The Remembering Grant Sheridan Scholarship has its first recipient, Angus Amadio of the Beaver Valley Nitehawks.

“Angus has proven himself to be a key player and leader for the Beaver Valley Nitehawks and a tremendous ambassador for the KIJHL over the past three seasons,” said KIJHL commissioner Jeff Dubois. “He exemplifies the qualities as a student-athlete that this scholarship was created to recognize, and he’s very deserving of this honour.”

The $1500 scholarship is based on a number of factors including academic excellence, community involvement and leadership characteristics and is named after Kelowna Chiefs President, Grant Sheridan, who passed away at 47 after his battle with bacterial meningitis last summer.

“I feel very honoured and humbled to be the first recipient,” Amadio told MyEastKootenayNow.com, “I know how much Grant meant to the community in Kelowna and the hockey community in the [KIJHL].”

“I would like to thank the KIJHL, the Beaver Valley Nitehawks organization and especially, Terry Jones and the coaching staff, as well as my billet families, my teammates, all the volunteers, and the fans.”

Having tallied 12 goals and 25 assists in his final season in Fruitvale, B.C. Amadio helped propel his team to first place in the Neil Murdoch division. (Supplied by the KIJHL)

It is no surprise that the founder of MindRight for Athletes Society and creator of the Remembering Grant Sheridan Scholarship, Myles Mattila, heard about Amadio.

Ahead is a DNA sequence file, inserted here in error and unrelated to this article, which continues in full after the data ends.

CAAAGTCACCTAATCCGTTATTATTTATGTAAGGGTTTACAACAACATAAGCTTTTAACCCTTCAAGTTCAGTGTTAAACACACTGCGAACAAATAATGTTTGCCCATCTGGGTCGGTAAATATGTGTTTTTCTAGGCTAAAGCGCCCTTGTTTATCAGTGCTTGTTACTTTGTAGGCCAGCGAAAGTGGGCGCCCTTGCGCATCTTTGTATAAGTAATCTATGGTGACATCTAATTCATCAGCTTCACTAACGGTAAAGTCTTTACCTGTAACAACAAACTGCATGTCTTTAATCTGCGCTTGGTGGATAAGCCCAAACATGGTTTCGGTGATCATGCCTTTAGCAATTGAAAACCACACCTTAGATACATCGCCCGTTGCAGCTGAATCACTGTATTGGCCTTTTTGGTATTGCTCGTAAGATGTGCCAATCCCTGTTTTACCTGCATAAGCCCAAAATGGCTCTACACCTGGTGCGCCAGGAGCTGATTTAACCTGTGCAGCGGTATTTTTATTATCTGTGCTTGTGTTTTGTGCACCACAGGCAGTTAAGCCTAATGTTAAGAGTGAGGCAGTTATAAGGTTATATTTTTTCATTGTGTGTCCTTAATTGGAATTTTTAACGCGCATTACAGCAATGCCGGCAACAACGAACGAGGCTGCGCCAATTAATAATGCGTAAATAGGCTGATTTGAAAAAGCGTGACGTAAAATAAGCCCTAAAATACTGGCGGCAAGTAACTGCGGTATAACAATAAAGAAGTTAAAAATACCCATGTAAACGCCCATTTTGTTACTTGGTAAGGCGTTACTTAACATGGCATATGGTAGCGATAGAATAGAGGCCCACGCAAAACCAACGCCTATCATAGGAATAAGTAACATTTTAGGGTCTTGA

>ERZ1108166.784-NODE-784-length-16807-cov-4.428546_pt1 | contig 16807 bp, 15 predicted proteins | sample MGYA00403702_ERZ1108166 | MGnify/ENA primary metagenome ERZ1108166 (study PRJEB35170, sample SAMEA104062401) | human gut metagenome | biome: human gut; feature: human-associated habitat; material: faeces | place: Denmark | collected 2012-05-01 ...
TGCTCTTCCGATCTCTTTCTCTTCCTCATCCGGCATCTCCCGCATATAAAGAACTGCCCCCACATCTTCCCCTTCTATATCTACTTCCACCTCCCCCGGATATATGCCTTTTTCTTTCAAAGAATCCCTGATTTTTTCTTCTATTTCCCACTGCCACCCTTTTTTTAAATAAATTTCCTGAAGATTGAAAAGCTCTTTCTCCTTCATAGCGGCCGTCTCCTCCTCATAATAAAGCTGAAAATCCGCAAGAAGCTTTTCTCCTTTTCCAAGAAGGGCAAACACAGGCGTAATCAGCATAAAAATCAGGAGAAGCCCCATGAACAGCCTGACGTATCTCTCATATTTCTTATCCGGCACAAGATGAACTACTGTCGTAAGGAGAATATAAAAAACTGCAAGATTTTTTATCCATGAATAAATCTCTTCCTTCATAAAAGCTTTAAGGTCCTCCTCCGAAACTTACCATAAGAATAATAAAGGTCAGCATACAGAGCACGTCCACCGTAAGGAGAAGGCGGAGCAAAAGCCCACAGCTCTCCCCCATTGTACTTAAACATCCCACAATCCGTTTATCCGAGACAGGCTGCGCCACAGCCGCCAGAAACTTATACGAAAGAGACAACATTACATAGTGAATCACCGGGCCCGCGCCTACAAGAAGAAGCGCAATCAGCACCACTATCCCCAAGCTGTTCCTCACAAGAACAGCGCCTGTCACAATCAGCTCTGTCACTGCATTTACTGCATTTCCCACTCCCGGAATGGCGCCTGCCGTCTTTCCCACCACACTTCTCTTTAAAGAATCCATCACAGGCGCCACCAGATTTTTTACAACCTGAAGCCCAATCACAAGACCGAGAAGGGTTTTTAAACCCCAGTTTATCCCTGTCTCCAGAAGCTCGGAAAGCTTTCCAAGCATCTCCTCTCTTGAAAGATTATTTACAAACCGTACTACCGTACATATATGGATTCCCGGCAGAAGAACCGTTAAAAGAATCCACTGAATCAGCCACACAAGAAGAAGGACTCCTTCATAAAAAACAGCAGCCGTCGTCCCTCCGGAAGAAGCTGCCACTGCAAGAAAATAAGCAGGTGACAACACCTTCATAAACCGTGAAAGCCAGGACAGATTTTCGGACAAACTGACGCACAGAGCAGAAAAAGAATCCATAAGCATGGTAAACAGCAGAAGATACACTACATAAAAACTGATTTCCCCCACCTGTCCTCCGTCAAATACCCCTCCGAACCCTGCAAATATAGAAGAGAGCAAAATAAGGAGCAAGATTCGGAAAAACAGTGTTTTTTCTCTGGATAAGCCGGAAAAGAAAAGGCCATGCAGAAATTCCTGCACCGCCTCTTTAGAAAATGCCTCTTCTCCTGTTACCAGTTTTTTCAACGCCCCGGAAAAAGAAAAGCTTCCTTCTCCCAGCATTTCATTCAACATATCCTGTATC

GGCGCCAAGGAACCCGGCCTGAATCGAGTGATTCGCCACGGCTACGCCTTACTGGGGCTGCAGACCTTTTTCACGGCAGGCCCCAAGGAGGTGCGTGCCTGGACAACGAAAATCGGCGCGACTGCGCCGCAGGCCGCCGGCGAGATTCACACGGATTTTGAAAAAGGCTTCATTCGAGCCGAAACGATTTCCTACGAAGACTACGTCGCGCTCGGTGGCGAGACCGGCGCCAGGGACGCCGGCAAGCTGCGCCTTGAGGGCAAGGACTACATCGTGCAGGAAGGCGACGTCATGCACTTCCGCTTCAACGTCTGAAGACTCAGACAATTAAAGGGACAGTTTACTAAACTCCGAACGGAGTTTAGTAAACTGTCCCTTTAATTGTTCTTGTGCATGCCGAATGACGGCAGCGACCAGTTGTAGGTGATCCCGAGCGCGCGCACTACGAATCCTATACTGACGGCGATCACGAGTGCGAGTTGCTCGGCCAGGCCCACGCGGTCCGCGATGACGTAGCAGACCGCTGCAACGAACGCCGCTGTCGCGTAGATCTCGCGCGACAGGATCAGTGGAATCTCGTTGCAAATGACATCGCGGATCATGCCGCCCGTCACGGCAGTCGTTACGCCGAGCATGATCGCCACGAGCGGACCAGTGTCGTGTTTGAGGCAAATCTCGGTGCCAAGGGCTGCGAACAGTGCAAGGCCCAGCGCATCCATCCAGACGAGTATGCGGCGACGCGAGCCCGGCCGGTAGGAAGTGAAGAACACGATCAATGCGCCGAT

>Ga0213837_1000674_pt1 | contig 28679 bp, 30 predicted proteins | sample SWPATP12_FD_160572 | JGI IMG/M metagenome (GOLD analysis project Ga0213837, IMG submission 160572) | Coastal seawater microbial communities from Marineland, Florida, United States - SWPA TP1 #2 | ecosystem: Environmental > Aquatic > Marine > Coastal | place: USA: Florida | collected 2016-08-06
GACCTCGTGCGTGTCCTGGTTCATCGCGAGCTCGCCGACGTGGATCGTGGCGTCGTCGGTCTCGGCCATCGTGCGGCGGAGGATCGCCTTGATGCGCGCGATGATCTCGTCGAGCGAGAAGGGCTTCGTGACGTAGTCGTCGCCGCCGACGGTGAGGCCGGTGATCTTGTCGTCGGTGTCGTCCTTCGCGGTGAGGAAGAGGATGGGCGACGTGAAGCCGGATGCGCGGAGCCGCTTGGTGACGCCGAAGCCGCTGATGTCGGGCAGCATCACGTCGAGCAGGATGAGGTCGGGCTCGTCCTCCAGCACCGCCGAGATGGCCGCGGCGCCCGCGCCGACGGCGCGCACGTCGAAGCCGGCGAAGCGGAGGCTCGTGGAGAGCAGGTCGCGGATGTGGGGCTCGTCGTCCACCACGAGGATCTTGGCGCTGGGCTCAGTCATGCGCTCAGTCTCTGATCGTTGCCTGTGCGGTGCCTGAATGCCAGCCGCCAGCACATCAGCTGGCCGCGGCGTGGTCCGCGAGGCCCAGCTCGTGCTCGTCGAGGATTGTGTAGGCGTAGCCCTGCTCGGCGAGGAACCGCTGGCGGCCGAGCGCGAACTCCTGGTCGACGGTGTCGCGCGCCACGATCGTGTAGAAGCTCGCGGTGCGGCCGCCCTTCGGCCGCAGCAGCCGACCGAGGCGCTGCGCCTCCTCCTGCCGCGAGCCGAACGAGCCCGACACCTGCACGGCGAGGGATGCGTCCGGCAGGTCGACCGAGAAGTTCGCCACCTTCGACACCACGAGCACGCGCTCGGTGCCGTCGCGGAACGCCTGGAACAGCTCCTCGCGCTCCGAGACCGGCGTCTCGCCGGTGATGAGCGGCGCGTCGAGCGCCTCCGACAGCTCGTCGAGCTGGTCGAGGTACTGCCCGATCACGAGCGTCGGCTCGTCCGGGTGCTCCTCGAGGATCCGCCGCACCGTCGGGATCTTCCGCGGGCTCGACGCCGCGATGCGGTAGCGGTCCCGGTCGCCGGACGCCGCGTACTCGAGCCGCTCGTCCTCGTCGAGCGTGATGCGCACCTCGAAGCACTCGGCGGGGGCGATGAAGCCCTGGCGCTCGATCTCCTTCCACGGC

Throughout Amadio’s hockey career, he got involved with the Special Olympics and took on volunteer coaching for people learning how to skate, all the way up through peewee and bantam.

“Grant Sheridan valued community involvement and it was exceptional to see what Angus has put forth in his volunteering,” said Mattila. “I believe by recognizing individuals like Angus, it will create opportunities for future student-athletes to pursue post-secondary education.”

As for Amadio’s passion for hockey, he said he won’t be playing next season. But that doesn’t mean he won’t get involved.

“Due to the amount of concussions I’ve had, I decided to hang ’em up,” said Amadio. “I’m currently in some talks with coaches to help out and give back through coaching. I’ve learned so much from the KI and the minor hockey community I grew up in and I’m just excited to give back.”

While on the Beaver Valley Nitehawks’ roster, Amadio’s head coach Terry Jones applauded his work ethic.

“He’s just one of the best teammates a guy could ever want,” said Jones. “A thing that symbolizes Angus to me, when I think about it, just in everyday practice, mid-November, just doing drills, you have some form of repetition. Angus is the guy who does every drill 110%. The right way with technique and attitude, effort and leadership. I’ll say ‘Hey everyone, watch how Angus is doing this drill.”

The Beaver Valley Nitehawks and the Nelson Leafs were tied 1-1- in their second-round series battle for the Teck Cup. But as for all major sports, the battle ended early.

“Honestly it was pretty devastating,” said Amadio. “I was almost in shock for the first couple days think that there was no way it could be. But yeah, the world is kind of a crazy place right now. It really makes you think and appreciate your family and friends a lot more.”

After the 2019/2020 Junior B hockey season was cut short due to the COVID-19 pandemic, Amadio returned to his home town where he will begin his studies in geology at the University of Calgary.

MyEastKootenayNow.com had to ask the Calgary native how it felt suiting up in copper and blue. Amadio laughed and said, “Even though I’m not a huge fan of the Oilers, I really liked our third orange jerseys.” (Supplied by the KIJHL)